How To Limit Liability with Workers' Compensation Insurance

If one of your company's employees is injured, disabled or even killed due to an on-site accident while on the job, you could face financial ruin unless your liability has been protected by having a current workers' compensation insurance policy in force.

The purpose of worker's compensation insurance is to limit your company's liability when it comes to employees who suffer injuries, disabilities or even death while in your employment.  Most states require that any business hiring employees  have workers' compensation insurance in order to protect both the business owner and the employee should an accident happen on the job that results in unforeseen medical expenses, long-term disability or even the loss of life, resulting in subsequent lawsuits against the business.

Many businesses seek competing quotes for their workers' compensation insurance policy at least once a year in order to get the best deal on this most necessary of business expenses.  Workers' compensation insurance rates and benefits are based upon a number of factors, including the amount of a business' payroll, their number of employees, the location and physical size of their business, the type of business operation being pursued, as well as their history of carrying adequate workers' compensation insurance policies.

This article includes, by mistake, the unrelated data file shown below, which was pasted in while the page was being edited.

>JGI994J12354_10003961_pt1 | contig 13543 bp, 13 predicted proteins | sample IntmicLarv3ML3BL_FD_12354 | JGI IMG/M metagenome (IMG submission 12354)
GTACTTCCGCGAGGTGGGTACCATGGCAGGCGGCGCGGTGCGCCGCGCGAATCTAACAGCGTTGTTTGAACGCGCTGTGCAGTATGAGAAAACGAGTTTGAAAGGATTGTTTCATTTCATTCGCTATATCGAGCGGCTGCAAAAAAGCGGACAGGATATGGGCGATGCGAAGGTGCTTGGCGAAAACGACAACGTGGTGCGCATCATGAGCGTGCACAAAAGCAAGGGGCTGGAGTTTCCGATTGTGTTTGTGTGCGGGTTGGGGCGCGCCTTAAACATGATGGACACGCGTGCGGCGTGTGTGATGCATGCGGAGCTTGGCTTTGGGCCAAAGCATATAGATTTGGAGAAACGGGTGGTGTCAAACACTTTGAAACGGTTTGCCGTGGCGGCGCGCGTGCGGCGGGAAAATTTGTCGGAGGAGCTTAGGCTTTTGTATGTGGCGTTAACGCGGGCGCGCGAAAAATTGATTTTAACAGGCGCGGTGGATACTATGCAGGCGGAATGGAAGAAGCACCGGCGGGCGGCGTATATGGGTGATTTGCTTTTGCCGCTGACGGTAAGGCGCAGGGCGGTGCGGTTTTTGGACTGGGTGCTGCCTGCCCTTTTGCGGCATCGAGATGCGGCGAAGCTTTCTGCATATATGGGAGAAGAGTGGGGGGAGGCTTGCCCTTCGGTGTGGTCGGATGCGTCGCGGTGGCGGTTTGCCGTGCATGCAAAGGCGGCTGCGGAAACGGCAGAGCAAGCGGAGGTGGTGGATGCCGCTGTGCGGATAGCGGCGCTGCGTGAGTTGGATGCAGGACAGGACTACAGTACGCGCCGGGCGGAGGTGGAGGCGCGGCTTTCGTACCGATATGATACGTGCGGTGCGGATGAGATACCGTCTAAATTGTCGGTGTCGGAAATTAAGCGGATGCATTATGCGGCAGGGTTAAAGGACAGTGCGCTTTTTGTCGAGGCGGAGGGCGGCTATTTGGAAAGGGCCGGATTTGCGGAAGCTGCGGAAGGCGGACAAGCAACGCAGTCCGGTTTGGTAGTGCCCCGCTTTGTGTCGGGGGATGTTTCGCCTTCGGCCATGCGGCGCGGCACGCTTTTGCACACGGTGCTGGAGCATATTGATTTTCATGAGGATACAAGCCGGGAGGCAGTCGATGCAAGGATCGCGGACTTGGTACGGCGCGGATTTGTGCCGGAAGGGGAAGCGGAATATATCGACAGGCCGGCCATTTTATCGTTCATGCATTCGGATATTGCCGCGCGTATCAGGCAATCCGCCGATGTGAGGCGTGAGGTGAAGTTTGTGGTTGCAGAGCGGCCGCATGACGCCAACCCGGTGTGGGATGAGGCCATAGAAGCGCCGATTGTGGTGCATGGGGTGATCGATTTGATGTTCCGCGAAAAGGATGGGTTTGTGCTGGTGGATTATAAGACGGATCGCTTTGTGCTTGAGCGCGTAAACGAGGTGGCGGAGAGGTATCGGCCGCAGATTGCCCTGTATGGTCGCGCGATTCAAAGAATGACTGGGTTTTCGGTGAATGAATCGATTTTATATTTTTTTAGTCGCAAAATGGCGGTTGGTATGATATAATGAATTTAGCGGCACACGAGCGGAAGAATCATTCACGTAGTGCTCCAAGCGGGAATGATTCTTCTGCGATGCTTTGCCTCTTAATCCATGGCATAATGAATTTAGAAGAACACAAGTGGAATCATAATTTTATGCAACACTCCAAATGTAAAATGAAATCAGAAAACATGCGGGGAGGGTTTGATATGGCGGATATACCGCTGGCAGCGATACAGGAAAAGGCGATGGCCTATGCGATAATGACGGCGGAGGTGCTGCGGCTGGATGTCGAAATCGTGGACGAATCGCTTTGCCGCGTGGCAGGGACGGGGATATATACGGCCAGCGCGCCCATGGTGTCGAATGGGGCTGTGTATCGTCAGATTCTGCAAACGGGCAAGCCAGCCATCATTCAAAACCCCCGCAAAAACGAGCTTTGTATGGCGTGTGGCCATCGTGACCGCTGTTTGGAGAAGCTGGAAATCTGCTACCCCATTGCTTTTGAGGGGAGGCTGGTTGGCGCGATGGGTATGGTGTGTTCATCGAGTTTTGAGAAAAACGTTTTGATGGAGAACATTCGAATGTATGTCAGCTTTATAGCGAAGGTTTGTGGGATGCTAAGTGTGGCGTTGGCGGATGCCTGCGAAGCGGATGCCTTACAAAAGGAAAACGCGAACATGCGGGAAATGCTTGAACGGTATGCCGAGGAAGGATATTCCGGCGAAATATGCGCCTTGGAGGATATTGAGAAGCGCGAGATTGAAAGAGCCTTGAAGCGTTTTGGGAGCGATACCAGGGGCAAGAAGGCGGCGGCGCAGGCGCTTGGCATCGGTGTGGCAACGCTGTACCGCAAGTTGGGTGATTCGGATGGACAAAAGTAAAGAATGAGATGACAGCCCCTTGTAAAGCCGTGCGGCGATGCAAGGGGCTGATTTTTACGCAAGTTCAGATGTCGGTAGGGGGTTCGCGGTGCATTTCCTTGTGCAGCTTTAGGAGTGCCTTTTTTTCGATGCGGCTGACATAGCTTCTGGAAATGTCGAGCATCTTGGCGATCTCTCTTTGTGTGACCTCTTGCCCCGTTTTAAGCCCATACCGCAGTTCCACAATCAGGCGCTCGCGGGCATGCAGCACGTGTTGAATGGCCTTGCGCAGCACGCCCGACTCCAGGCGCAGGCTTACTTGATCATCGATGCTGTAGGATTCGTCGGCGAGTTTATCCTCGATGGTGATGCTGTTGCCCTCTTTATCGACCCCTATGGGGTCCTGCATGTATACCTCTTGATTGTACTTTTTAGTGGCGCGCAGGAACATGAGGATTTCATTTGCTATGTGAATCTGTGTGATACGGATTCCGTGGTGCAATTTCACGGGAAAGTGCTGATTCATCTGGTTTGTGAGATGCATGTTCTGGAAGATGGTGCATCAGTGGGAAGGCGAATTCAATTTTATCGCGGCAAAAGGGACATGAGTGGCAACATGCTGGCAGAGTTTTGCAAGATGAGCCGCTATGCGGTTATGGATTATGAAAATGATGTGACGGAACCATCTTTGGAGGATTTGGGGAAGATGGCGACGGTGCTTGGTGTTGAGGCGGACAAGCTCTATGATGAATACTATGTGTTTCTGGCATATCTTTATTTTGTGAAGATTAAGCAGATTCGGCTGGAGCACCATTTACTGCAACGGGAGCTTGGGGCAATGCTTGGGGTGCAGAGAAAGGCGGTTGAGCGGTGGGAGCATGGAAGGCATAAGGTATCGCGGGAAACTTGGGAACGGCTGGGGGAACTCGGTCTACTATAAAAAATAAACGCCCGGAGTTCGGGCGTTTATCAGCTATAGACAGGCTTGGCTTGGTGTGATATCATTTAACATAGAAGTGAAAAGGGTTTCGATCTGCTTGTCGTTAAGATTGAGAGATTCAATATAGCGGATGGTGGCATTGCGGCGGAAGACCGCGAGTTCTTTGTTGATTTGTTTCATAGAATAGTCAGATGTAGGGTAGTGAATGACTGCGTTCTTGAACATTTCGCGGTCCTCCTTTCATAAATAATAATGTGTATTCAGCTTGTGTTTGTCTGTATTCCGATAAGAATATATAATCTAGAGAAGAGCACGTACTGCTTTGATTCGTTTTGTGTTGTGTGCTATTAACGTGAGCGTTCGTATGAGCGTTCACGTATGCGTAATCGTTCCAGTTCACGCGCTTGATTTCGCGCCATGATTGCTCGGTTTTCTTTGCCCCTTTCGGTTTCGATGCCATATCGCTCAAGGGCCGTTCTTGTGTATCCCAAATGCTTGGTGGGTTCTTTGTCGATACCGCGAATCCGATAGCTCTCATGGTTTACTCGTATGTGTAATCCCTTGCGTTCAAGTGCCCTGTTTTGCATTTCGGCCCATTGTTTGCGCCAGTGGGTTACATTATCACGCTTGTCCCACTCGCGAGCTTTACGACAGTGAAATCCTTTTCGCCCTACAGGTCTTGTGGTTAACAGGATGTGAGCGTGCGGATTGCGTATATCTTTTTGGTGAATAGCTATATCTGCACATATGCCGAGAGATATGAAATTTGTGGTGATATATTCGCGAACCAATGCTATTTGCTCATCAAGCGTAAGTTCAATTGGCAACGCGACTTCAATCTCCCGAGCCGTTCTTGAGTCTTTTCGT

Before agreeing to any workers' compensation insurance policy, you should double-check with your state government offices regarding the minimal amount of workers' compensation insurance your business is required to carry by law.  Not having sufficient coverage and not finding out that your coverage is insufficient can prove just as financially and legally damaging as not carrying any workers' compensation insurance at all.

In an effort to economize or save a few dollars, it's never a good idea to contract with an unfamiliar or disreputable company just in order to carry the required insurance.  Always deal with a reputable insurance firm that specializes in workers' compensation insurance and can prove a stellar track record when it comes to paying out on claims.  If an insurance company seems to be offering you a suspiciously cheap rate, be wary that anything that looks too good to be true very often is too good to be true.  Your business must not only have a viable policy in force at all times, it should be with an underwriter who will come through for you and not jeopardize your liability in the event an employee is involved in an on-site accident.

It is a wise idea to assign someone in your company to regularly check that your workers' compensation insurance policy meets at least the minimum standards required by your state, in addition to paying attention to any changes in the law requiring workers' compensation insurance.  Keep accurate records about all insurance payments and be familiar with the terms of your current policy.  State governments often conduct surprise audits of businesses in order to discover those operating either without workers' compensation insurance or with a policy featuring inadequate coverage.


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